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Eating and drinking in later life 

Eating and drinking in later life
Chapter:
Eating and drinking in later life
Author(s):

Finbarr C. Martin

, Abdulrazzak Abyad

, Hidenori Arai

, Marcel Arcand

, Hashim Hasan Balubaid

, B. Lynn Beattie

, Yitshal N. Berner

, Rajeev Mohan Kaushik

, Pedro Paulo Marín

, Yasuyoshi Ouchi

, Marwan Ramadan

, and Paulina Taboada

DOI:
10.1093/med/9780198701590.003.0158
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date: 25 August 2019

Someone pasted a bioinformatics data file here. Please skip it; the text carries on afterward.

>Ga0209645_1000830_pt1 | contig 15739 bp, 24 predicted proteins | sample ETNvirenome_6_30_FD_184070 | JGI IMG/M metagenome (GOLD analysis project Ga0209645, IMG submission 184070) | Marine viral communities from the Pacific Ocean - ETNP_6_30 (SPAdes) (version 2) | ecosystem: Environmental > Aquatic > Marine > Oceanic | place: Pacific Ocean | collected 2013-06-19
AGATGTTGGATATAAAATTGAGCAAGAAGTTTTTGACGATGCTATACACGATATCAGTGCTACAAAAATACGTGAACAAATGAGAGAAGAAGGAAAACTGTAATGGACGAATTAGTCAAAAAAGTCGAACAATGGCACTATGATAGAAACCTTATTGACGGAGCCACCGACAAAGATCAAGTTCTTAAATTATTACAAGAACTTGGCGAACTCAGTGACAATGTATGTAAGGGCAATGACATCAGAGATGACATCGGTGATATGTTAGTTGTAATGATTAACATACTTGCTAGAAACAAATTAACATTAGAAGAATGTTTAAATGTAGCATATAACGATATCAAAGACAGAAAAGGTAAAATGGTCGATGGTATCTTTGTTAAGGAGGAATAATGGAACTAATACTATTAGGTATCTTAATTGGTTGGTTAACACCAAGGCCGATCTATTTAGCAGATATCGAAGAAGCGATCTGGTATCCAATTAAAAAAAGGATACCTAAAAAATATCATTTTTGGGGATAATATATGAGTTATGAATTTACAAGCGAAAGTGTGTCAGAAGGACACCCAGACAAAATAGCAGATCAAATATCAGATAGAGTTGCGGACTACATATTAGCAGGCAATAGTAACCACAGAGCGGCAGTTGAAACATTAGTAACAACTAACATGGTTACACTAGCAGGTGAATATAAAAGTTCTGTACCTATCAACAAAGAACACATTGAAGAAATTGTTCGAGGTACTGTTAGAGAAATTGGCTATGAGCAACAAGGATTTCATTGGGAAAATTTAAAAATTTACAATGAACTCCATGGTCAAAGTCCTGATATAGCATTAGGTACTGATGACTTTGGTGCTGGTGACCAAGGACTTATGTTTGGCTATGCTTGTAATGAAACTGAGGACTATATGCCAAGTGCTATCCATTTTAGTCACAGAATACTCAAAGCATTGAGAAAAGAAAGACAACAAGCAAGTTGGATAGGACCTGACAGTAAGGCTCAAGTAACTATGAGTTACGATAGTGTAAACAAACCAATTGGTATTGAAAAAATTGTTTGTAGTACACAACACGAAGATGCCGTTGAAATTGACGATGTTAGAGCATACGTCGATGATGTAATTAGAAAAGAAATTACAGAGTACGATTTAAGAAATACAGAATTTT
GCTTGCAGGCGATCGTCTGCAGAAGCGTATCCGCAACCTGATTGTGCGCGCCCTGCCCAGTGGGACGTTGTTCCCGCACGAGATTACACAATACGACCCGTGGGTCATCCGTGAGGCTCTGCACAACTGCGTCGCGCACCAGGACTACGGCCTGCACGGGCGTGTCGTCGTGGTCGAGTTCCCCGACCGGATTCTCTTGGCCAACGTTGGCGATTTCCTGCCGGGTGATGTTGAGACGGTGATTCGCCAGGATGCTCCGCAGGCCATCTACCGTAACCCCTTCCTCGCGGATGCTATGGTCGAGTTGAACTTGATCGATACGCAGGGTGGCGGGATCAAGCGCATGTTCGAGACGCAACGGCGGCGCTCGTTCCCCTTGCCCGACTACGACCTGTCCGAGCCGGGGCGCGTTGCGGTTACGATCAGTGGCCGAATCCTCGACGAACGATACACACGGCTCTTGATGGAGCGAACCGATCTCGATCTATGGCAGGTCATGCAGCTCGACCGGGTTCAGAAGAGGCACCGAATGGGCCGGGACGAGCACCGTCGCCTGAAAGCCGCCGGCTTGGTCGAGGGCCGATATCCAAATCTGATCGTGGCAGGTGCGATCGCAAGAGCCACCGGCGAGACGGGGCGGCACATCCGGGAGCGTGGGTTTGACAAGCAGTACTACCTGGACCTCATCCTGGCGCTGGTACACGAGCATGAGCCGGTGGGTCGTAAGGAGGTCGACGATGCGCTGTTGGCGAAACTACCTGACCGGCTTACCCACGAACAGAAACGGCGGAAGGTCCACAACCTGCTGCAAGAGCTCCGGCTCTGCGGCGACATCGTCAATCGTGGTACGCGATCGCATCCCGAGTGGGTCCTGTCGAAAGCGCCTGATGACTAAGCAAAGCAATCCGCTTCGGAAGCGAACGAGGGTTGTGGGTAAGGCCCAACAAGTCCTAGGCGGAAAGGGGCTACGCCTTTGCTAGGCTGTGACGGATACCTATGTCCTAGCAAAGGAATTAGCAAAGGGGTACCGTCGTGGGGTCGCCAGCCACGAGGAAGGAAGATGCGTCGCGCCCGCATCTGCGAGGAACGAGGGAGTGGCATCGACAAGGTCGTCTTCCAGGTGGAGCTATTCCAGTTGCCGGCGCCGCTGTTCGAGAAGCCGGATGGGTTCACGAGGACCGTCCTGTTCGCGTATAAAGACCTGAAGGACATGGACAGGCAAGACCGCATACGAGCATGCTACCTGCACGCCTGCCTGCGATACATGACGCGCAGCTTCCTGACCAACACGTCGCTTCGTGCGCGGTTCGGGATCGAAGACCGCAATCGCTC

Food and drink are vital to life and have a special place in human culture: providing and receiving food has significance beyond sustaining body physiology. Sudden premature death is becoming less common and people experiencing a slow decline before death with frailty and/or dementia is more common. When patients develop swallowing difficulties and disinterest in food and drink, this presents challenges to healthcare workers and families. Should medically assisted (artificial) nutrition and hydration be started? Evidence suggests that it usually makes little or no impact on physical comfort or clinical outcomes but its emotional and cultural role may be great and ethical decision-making must take this into account. In the chapter we discuss various cultural, ethical, and legal perspectives on this situation and the judgements and practical decisions that arise, specifically focusing on those different standpoints from parts of the world where Buddhism, Christianity, Hinduism, Islam, and Judaism are predominant.

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